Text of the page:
Warm and wet weather conditions have led to reports of an increase in mole activity, leaving gardeners with ruined lawns and meadows.
The mole which inhabits the British Isles is the European Mole, (Talpa Europea). Up here in the north it is often referred to as a Mowdie, a term which is Scottish in origin. A Mole hill is locally known as a Mouwdiewap.
The black, velvet jacketed chap referred to in Wind in the Willows makes everybody think that all moles are black, but they can vary in colour from black to silver grey.
Their little short tail, face, ears and chin are covered in lots of sensory hairs which help them feel their way around underground and to detect food.
Moles are not blind as many people think, but have very small eyes which are completely hidden under the fur. Their vision is quite useless though, only allowing them to distinguish between light and dark. However, their acute hearing and well developed sense of smell makes up for the lack of vision.
Damage to lawns and gardens
A mole generally moves around underground using a series of tunnels, which it can dig at an amazing rate. Size for size, they can shift as much earth as a JCB excavator in a day.
Breeding tunnels can be quite deep but it is the shallow, surface tunnels which cause the gardener so much anxiety. Passing under roots of plants, they cause the earth to give way underneath and the plant roots are disturbed so that they cannot take up water and nutrients.
A well manicured lawn can very quickly be turned into something resembling a battle field as the tunneling moles throw up mounds of earth onto the grass surface.
Needless to say there are as many old wives tales about how to get rid of moles as there are moles and they generally don’t work, or do not work for long.
Stuffing garlic down into the holes, electronic and ultrasonic scarers, chewing gum, flooding, human urine and smoke are just a few, but the most popular myth is that moles are frightened off by vibration in the ground, so people go around sticking toy windmills along the tunnel paths.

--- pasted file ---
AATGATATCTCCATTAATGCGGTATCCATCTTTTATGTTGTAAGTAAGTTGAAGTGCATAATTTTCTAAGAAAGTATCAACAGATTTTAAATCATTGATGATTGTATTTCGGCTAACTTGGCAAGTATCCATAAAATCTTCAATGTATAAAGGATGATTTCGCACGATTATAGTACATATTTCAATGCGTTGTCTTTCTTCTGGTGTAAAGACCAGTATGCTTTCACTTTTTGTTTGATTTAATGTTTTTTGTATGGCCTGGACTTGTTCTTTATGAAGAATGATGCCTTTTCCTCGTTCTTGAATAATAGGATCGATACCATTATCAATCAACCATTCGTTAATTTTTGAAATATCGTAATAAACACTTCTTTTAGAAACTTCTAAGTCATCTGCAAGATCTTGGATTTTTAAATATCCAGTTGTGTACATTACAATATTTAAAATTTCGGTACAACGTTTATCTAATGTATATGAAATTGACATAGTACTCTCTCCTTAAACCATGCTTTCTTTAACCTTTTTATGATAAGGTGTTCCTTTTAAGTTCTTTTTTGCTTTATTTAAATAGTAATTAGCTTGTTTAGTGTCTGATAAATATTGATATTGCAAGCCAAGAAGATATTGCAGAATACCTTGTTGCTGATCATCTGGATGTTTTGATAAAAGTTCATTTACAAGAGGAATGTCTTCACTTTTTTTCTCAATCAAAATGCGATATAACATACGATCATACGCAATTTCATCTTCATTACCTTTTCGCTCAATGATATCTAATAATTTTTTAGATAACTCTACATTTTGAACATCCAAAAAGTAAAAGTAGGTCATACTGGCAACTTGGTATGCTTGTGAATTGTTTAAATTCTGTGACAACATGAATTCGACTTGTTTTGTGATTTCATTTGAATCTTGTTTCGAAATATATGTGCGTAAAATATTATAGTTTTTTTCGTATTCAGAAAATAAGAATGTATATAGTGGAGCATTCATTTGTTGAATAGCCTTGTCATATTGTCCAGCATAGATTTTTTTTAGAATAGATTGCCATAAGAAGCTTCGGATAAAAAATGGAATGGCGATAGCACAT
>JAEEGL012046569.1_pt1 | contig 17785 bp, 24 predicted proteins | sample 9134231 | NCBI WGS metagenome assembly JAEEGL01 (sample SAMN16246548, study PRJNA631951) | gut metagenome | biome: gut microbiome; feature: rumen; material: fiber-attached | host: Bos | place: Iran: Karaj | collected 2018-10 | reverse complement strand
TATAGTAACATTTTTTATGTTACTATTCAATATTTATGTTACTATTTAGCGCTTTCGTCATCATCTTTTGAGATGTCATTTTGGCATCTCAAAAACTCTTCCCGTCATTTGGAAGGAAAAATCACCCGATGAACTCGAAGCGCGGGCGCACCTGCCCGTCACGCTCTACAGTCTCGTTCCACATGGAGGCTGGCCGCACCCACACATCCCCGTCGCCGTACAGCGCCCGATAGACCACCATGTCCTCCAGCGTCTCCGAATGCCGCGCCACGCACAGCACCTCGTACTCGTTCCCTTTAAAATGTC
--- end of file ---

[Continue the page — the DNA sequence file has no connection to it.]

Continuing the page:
This may work if you only have one mole but is unlikely to succeed for a greater number. Guess they must have a real big problem in Ulverston!
Joking aside… the moles do get used to the vibration and will generally return.
Whilst most gardener’s are fairly tolerant and a few mole hills generally won’t cause anxiety, there are occasions where they can become a serious problem, ruining flower beds, vegetable patches and lawns. The only sure fire way of eradicating them is by trapping.
Professional mole catchers are keen to stress that humane traps are often anything but. A trap can be triggered in as little as 10 – 20 minutes of being set, so if the owner does not return for two or three days, or even forgets where they set them, the poor little things suffer a slow, lingering death.
Another frustration is the old myth that moles are solitary creatures and if a mole is caught, it will be the end of the problem. They are indeed very territorial but, if a mole dies or moves away, another mole will soon make use of it’s residence and tunnels. So. if your garden backs onto fields and meadows, there may be a number of moles in the area.
RHS – Information and advice on how to deal with moles in the garden